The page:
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SYFY WIRE Indie Comics Spotlight

Indie Comics Spotlight: Mad Cave’s Victorian, monster-hunting, time travel series, Wolvenheart

By Karama Horne

Growing up in the late '90s in Bogota, Colombia, Mad Cave comics founder Mark London was a monster lover at heart. At only 10 years old, he begged his mom to let him watch The Exorcist and then proceeded to stay up most of the night crying himself to sleep, he was so terrified. Mark first fell in love with comics when he got his hands on Silver Surfer #53 (Marvel). It was when the Surfer, Norrin Radd, yelled “Death to the Emperor!” that London gave the shop his money that week, and it kept him coming back for more.

A fan for life, Mark devoured every horror movie, video game, and comic book he could get his hands on. Years later, as an adult, London put aside his dream of writing but, on his wife’s urging, decided to pursue his passion for comics and launched Mad Cave Studios in Miami, Florida. That was 2013. In just six short years, Madcave has successfully grown into a Diamond-distributed comic book company, with a small but growing library of titles.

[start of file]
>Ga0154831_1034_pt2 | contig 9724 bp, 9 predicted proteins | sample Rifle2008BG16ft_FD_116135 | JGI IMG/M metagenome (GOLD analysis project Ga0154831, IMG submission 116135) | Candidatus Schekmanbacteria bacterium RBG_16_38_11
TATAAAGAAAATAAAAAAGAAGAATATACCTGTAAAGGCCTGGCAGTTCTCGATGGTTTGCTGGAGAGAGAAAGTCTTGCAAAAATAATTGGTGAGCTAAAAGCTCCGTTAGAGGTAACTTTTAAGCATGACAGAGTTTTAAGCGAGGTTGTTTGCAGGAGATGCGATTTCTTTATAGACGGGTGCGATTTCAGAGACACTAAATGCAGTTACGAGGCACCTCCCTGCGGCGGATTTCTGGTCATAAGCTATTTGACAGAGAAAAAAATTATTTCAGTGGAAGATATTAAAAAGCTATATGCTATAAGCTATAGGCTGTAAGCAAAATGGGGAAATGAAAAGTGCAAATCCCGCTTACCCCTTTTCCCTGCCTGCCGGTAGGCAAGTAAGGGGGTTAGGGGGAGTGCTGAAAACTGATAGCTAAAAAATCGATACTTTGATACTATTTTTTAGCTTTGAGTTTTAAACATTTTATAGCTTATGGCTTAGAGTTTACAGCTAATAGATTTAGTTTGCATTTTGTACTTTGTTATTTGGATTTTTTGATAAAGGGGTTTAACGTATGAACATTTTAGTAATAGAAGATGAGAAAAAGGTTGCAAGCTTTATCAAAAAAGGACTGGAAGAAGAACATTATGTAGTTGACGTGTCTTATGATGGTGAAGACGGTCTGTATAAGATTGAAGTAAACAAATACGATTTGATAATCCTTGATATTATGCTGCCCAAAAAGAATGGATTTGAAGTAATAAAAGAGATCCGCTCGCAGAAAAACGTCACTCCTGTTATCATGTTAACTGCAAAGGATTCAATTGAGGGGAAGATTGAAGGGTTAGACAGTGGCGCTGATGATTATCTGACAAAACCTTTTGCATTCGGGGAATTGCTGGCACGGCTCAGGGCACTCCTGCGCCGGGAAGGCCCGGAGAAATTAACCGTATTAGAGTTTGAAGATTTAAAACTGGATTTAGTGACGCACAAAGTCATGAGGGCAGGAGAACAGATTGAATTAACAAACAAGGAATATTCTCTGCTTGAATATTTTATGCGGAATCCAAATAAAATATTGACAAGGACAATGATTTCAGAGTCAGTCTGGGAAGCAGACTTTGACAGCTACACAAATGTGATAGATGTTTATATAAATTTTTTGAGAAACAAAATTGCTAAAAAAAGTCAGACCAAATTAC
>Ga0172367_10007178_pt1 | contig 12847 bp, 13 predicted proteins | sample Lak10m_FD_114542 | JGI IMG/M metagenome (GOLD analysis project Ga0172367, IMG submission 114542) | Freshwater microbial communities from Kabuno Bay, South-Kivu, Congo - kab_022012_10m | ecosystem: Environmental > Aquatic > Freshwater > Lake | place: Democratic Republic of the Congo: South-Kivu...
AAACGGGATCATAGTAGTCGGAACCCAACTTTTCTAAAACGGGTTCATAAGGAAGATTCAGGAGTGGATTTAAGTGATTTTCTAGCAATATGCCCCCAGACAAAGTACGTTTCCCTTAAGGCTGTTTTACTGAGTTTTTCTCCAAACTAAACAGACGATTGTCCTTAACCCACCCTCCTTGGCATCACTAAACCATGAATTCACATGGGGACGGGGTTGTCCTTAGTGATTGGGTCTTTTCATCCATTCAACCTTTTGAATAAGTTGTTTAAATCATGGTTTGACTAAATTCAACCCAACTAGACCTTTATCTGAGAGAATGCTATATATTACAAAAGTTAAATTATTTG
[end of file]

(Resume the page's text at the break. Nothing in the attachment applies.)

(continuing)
Creating monster tales is what Mad Cave does best, and Wolvenheart is a fine one indeed. Part Doctor Who, part Bloodborne, part Castlevania with a sprinkle of Gambit thrown in for flavor, monster hunter Sterling Cross is a Romani werewolf hunter working for Wolvenheart, a Victorian-era organization tasked with hunting down Lycan and rooting out threats across time. However, Cross has his work cut out for him when the Queen in Black reveals herself as more than a legend, and the hunter becomes the hunted.

SYFY WIRE caught up with writer London and artist Alejandro Giraldi to chat about what inspired them to create this monster story, and why they included both Van Helsing and Nikola Tesla in the storyline. 


Who were some of your comic book heroes growing up?

Mark London: The Silver Surfer, Ghost Rider, the Punisher, Batman, and Blade. For some reason, I’ve always gravitated towards dark characters with tortured pasts.